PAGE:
Producer who conned Dragons’ Den entrepreneur James Caan’s firm out of £519,000 must pay back £85 

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A former Tory party activist who produced Brexit: The Movie has been convicted of lying to secure a £519,000 loan – but will only have to pay back £85.72.

David Shipley was jailed for three years and nine months in February for fraudulently gaining investment by photoshopping his bank statements to inflate his earnings. 

Shipley had approached Dragons’ Den entrepreneur James Caan’s business, Resourcing Capital Ventures, for a loan of £519,000 in 2014, of which £327,600 was paid.

His ‘Dragons’ Den style pitch’ was for his corporate finance recruitment firm Spitfire Capital Advisors Ltd, which he had set up with two others.

David Shipley (above) must only pay back £85.72 in compensation after photoshopping his bank statements to inflate his income and obtain a loan

David Shipley (above) must only pay back £85.72 in compensation after photoshopping his bank statements to inflate his income and obtain a loan 

But Judge Martin Griffith said that he lied on his P60 form to gain the confidence of backers, with his true income standing at £19,928, not £377,000.

At a hearing on Monday, Shipley agreed to benefiting £327,600 but will only have to pay £85.72 back as compensation – his total amount of available assets. 

Hunter Dubose, managing director of Spitfire Capital Advisors, reportedly burst out laughing when Judge Martin Griffith asked: ‘The whole £85.72 or are you going to split it?’

Shipley appeared at the hearing via video link from Wandsworth Prison and only spoke to confirm his name. 

He has 30 days to pay the £85.72 to Resourcing Capital Ventures, with a default prison sentence of seven days.

Shipley was a leading voice in the campaign for Britain to pull out of the EU, and was one of the people behind the pro-Leave film, which featured Nigel Farage and David Davis.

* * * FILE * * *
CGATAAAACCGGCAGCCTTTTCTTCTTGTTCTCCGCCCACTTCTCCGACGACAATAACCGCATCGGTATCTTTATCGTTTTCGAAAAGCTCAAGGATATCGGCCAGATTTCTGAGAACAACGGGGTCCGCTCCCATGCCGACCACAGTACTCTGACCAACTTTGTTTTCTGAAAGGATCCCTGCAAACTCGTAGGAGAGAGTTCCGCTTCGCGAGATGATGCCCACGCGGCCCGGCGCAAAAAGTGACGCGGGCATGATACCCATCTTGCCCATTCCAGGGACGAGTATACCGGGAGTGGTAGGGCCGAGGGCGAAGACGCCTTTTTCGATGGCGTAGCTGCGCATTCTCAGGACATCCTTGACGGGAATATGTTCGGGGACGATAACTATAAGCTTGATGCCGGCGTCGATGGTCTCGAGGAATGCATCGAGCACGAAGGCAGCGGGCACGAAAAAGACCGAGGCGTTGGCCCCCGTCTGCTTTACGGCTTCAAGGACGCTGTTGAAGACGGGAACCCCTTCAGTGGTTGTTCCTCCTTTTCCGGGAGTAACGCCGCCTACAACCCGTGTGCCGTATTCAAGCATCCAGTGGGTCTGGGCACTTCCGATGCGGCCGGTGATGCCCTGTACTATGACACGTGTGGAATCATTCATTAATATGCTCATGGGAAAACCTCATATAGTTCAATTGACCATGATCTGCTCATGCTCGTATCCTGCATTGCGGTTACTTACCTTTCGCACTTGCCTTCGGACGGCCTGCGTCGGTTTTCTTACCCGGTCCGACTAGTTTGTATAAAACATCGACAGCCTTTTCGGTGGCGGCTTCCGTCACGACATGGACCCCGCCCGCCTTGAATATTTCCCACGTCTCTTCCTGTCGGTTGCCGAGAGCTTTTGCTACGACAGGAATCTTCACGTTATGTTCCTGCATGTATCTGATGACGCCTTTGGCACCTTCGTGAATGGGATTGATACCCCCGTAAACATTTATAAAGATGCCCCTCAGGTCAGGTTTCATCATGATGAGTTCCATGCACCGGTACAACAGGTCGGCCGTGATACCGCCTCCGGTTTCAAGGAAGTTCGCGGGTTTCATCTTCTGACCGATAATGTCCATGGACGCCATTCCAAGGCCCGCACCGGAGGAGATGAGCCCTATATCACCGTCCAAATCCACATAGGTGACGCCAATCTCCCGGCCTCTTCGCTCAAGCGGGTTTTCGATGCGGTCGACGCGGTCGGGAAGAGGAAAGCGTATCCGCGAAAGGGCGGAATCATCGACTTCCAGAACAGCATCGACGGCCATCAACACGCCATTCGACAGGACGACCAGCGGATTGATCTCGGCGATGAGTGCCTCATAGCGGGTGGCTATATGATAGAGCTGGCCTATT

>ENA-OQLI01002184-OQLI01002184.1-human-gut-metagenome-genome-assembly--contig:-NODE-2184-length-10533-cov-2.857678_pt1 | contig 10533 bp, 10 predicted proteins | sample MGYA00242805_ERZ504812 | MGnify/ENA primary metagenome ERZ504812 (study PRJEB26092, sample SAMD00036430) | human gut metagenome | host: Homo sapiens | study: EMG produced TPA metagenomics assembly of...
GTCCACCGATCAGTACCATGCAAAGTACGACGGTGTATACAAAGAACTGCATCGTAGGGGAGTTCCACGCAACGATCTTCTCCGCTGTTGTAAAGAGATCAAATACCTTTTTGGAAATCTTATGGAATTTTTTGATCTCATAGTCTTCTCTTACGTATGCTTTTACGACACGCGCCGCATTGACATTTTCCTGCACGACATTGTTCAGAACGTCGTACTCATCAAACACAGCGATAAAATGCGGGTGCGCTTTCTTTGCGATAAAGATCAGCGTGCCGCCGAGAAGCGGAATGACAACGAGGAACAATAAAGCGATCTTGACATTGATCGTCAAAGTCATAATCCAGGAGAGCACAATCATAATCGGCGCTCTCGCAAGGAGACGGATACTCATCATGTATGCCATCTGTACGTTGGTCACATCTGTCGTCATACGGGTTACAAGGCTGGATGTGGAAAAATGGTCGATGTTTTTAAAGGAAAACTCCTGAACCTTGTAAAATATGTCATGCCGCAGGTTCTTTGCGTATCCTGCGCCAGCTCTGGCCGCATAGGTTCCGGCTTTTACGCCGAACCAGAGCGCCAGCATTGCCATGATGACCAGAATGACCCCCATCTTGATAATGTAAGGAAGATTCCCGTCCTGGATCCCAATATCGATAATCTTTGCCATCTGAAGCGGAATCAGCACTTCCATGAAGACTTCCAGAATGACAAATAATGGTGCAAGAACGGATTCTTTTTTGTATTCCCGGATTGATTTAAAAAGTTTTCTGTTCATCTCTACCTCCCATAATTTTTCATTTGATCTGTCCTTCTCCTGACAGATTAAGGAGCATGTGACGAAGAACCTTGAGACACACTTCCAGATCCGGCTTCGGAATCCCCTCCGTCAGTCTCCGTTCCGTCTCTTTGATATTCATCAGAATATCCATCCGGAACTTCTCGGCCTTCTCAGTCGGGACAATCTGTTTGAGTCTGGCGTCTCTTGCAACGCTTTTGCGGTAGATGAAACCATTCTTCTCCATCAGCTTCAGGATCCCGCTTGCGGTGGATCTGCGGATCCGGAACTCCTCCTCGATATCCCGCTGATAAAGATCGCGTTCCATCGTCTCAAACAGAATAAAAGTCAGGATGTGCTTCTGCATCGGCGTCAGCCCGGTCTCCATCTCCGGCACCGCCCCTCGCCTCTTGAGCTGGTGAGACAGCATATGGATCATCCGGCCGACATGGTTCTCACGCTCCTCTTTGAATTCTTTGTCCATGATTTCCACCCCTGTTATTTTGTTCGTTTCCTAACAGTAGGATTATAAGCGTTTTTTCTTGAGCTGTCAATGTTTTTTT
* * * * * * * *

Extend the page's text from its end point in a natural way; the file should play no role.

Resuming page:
The movie came out a month before the 2016 referendum.

Sentencing Shipley in February, Judge Martin Griffith said his actions were ‘a blatant piece of dishonesty’.   

Gareth Munday, prosecuting, earlier told the court: ‘Between 2011 and June 2014 Mr Shipley was employed by a firm specialising in financial recruitment. 

Shipley approached Dragons' Den entrepreneur James Caan's business, Resourcing Capital Ventures, for a loan of £519,000 in 2014, of which £327,600 was paid

Shipley approached Dragons’ Den entrepreneur James Caan’s business, Resourcing Capital Ventures, for a loan of £519,000 in 2014, of which £327,600 was paid

‘He worked to place people in employment within a financial institution. After leaving, he proposed a new business venture which was a recruitment and financial advice firm.

‘In order to fund the start up of the business he sought funding from the company Resourcing Capital Ventures.

‘It was a Dragon’s Den style pitch.’

Shipley was asked to prove his own income which would also be used to finance the business, as well as proving his expertise in financial recruitment.

‘With his P60 he had shown his salary as £377,000 and in his bank statements, showing he had just received £540,000 into his bank account which he said was from commissions,’ Mr Munday said.

‘On that assurance they agreed to fund Spitfire and it was created.

‘However the bank statements and the P60 were false. He later admitted that he photoshopped the documents but denied that he had done anything wrong.’

Mr Munday told the court his salary was less than £60,000, describing Shipley as an underachiever.

He said: ‘Between the years of 2011 and 2014 the only commission he had earned was £19,928.

The producer of Brexit: The Movie, featuring Nigel Farage (above), has been convicted of lying to secure a £519,000 loan - but will only have to pay back £85.72

The producer of Brexit: The Movie, featuring Nigel Farage (above), has been convicted of lying to secure a £519,000 loan – but will only have to pay back £85.72

‘He had failed to turn up for his employment and when asked he said his dad had died.